Objective To assess the effects of undertaking a low-fat dietary pattern on breast cancer incidence.
Design and Setting A randomized, controlled, primary prevention trial conducted at 40 US clinical centers from 1993 to 2005.
Participants A total of 48 835 postmenopausal women, aged 50 to 79 years, without prior breast cancer, including 18.6% of minority race/ethnicity, were enrolled.
Interventions Women were randomly assigned to the dietary modification intervention group (40% [n = 19 541]) or the comparison group (60% [n = 29 294]). The intervention was designed to promote dietary change with the goals of reducing intake of total fat to 20% of energy and increasing consumption of vegetables and fruit to at least 5 servings daily and grains to at least 6 servings daily. Comparison group participants were not asked to make dietary changes.
Main Outcome Measure Invasive breast cancer incidence.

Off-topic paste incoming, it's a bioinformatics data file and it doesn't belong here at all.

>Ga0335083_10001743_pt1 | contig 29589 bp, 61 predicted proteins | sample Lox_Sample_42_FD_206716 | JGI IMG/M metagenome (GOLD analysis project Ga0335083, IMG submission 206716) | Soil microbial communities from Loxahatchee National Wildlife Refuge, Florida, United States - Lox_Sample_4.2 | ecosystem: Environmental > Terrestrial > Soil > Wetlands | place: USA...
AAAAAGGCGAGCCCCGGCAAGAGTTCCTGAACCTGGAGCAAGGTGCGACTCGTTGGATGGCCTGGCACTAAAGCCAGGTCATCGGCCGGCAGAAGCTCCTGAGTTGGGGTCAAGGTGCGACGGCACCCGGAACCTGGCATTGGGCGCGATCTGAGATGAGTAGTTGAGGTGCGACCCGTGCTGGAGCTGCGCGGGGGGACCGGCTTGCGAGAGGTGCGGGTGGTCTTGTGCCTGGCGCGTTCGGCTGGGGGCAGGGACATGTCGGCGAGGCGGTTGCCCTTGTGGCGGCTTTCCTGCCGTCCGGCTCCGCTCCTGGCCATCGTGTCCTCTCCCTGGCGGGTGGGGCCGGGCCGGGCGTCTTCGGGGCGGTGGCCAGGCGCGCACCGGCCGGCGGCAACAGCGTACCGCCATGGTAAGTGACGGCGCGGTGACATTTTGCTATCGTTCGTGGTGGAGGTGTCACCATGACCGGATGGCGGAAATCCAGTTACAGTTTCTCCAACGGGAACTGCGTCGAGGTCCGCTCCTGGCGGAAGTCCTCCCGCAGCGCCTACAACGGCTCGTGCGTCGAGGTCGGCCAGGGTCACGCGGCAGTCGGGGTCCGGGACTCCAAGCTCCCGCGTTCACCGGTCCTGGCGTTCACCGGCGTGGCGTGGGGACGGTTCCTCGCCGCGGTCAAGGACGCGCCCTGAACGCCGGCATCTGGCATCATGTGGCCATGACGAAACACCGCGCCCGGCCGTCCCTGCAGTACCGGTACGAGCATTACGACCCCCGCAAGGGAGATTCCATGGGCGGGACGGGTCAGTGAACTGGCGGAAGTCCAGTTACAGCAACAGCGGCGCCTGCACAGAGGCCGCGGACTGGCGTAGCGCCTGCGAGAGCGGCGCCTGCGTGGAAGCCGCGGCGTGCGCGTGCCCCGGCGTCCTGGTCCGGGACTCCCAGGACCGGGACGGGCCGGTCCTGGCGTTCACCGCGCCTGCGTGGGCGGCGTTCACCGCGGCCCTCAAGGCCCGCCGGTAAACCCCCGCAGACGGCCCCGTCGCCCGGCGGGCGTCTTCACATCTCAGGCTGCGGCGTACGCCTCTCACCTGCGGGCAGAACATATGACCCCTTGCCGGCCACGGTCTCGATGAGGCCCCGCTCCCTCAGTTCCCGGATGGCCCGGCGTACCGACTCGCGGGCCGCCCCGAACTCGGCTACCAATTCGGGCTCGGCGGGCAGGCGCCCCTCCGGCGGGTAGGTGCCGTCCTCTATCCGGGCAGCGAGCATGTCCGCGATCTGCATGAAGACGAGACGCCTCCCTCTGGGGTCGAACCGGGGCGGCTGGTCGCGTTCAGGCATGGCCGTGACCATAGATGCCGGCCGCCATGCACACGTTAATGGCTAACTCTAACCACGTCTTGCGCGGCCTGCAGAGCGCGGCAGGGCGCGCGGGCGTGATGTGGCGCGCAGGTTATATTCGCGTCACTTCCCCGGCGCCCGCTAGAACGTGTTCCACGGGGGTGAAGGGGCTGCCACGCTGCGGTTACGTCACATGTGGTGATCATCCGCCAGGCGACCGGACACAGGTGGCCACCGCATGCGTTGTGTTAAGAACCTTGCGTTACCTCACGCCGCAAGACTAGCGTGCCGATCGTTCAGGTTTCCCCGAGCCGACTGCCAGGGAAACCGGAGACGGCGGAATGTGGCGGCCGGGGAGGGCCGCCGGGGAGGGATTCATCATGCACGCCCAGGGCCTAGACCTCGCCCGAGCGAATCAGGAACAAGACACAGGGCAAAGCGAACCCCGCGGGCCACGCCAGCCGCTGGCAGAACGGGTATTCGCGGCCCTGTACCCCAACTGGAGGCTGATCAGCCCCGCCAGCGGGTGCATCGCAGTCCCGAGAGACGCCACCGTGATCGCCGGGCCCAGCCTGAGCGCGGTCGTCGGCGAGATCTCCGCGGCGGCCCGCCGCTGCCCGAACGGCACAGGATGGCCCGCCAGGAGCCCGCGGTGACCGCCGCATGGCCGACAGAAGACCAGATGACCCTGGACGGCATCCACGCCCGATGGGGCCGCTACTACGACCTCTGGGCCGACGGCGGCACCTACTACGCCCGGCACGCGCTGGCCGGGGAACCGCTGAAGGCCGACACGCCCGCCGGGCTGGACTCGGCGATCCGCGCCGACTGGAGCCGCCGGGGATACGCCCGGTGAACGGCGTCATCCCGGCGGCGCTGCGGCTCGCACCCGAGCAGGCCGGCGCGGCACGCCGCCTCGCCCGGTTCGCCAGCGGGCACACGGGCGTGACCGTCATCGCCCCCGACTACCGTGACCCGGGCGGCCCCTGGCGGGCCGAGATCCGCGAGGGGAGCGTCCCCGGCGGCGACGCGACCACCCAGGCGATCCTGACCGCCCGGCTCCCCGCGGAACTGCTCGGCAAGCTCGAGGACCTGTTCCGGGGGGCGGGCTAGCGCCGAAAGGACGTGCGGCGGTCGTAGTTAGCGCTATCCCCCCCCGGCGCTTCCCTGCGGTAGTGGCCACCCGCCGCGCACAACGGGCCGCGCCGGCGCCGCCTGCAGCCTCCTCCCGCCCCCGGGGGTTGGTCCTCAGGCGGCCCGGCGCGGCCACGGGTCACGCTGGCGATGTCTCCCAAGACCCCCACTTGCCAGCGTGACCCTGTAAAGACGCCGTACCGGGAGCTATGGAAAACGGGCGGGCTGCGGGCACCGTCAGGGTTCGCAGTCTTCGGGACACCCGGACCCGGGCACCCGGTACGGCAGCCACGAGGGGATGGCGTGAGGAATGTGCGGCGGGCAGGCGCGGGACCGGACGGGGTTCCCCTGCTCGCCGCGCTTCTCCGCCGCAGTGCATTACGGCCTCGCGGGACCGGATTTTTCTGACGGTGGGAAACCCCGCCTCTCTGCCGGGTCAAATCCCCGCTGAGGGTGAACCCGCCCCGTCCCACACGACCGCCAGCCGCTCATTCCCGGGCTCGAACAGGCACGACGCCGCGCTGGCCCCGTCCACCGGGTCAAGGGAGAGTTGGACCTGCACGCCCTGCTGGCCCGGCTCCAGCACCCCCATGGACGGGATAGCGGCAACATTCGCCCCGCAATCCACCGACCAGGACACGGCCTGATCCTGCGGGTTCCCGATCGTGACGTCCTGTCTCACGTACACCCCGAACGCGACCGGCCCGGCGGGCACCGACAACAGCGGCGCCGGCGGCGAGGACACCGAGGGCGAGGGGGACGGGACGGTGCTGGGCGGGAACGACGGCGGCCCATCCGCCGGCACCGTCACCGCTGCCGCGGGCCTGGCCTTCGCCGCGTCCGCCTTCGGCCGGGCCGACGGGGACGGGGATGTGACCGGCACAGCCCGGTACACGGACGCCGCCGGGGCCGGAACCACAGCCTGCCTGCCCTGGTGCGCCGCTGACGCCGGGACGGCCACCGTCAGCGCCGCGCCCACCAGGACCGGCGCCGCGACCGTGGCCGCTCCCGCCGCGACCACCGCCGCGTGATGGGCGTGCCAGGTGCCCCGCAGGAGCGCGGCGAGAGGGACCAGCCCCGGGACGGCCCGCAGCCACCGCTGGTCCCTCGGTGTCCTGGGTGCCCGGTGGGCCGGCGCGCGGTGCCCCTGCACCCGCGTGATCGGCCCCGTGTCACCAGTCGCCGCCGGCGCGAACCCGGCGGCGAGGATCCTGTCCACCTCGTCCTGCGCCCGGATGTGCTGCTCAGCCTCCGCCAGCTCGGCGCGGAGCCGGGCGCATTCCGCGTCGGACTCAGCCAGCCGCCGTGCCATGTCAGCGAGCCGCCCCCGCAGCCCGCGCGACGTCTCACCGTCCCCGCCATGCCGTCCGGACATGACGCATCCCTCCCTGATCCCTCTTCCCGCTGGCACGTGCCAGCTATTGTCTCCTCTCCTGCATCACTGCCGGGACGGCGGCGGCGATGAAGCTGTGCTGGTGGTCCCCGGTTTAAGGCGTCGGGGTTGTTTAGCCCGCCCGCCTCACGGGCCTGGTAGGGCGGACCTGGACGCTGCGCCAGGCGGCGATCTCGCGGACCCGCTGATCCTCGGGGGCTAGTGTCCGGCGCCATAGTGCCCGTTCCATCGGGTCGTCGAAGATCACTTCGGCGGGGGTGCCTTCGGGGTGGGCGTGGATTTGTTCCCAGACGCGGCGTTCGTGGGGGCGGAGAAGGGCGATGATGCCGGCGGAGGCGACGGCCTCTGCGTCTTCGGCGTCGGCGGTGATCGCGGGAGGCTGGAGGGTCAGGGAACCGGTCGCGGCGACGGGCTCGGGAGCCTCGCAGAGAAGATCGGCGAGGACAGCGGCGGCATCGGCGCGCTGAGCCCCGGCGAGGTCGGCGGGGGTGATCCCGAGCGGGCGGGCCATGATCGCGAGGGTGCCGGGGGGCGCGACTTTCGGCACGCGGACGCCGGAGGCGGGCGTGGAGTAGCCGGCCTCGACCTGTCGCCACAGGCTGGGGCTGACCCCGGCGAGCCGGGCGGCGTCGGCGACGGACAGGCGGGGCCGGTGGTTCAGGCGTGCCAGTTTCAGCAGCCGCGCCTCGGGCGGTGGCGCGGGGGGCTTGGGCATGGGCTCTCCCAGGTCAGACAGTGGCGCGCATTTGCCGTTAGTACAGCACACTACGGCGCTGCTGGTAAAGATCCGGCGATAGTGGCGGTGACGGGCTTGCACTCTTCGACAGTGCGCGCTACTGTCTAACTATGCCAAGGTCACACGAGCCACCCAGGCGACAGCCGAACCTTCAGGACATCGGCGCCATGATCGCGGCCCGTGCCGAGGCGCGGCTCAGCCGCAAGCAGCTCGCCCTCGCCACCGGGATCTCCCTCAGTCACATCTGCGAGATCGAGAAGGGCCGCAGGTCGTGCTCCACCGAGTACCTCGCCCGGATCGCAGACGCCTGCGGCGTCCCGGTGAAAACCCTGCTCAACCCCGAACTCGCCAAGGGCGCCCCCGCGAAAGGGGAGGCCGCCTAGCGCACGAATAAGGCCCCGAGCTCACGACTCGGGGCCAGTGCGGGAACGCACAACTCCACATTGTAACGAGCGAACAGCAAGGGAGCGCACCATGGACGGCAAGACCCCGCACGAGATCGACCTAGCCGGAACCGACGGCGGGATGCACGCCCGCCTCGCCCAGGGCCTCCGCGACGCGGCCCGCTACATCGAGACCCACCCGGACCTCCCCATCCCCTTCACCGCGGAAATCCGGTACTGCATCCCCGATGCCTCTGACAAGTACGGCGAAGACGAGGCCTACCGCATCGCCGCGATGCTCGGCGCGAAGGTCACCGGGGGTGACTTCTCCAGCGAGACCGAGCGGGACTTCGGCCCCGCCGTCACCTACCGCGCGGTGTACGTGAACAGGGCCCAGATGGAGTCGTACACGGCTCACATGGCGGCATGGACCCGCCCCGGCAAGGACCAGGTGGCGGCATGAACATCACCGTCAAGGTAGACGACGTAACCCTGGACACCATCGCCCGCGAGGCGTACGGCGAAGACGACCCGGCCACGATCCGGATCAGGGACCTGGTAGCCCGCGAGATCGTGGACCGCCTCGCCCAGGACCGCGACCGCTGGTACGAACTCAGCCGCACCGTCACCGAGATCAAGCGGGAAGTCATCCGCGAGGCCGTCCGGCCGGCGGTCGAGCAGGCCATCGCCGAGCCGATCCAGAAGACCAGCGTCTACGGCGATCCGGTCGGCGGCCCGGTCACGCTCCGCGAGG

Results Dietary fat intake was significantly lower in the dietary modification intervention group compared with the comparison group. The difference between groups in change from baseline for percentage of energy from fat varied from 10.7% at year 1 to 8.1% at year 6. Vegetable and fruit consumption was higher in the intervention group by at least 1 serving per day and a smaller, more transient difference was found for grain consumption. The number of women who developed invasive breast cancer (annualized incidence rate) over the 8.1-year average follow-up period was 655 (0.42%) in the intervention group and 1072 (0.45%) in the comparison group (hazard ratio, 0.91; 95% confidence interval, 0.83-1.01 for the comparison between the 2 groups). Secondary analyses suggest a lower hazard ratio among adherent women, provide greater evidence of risk reduction among women having a high-fat diet at baseline, and suggest a dietary effect that varies by hormone receptor characteristics of the tumor.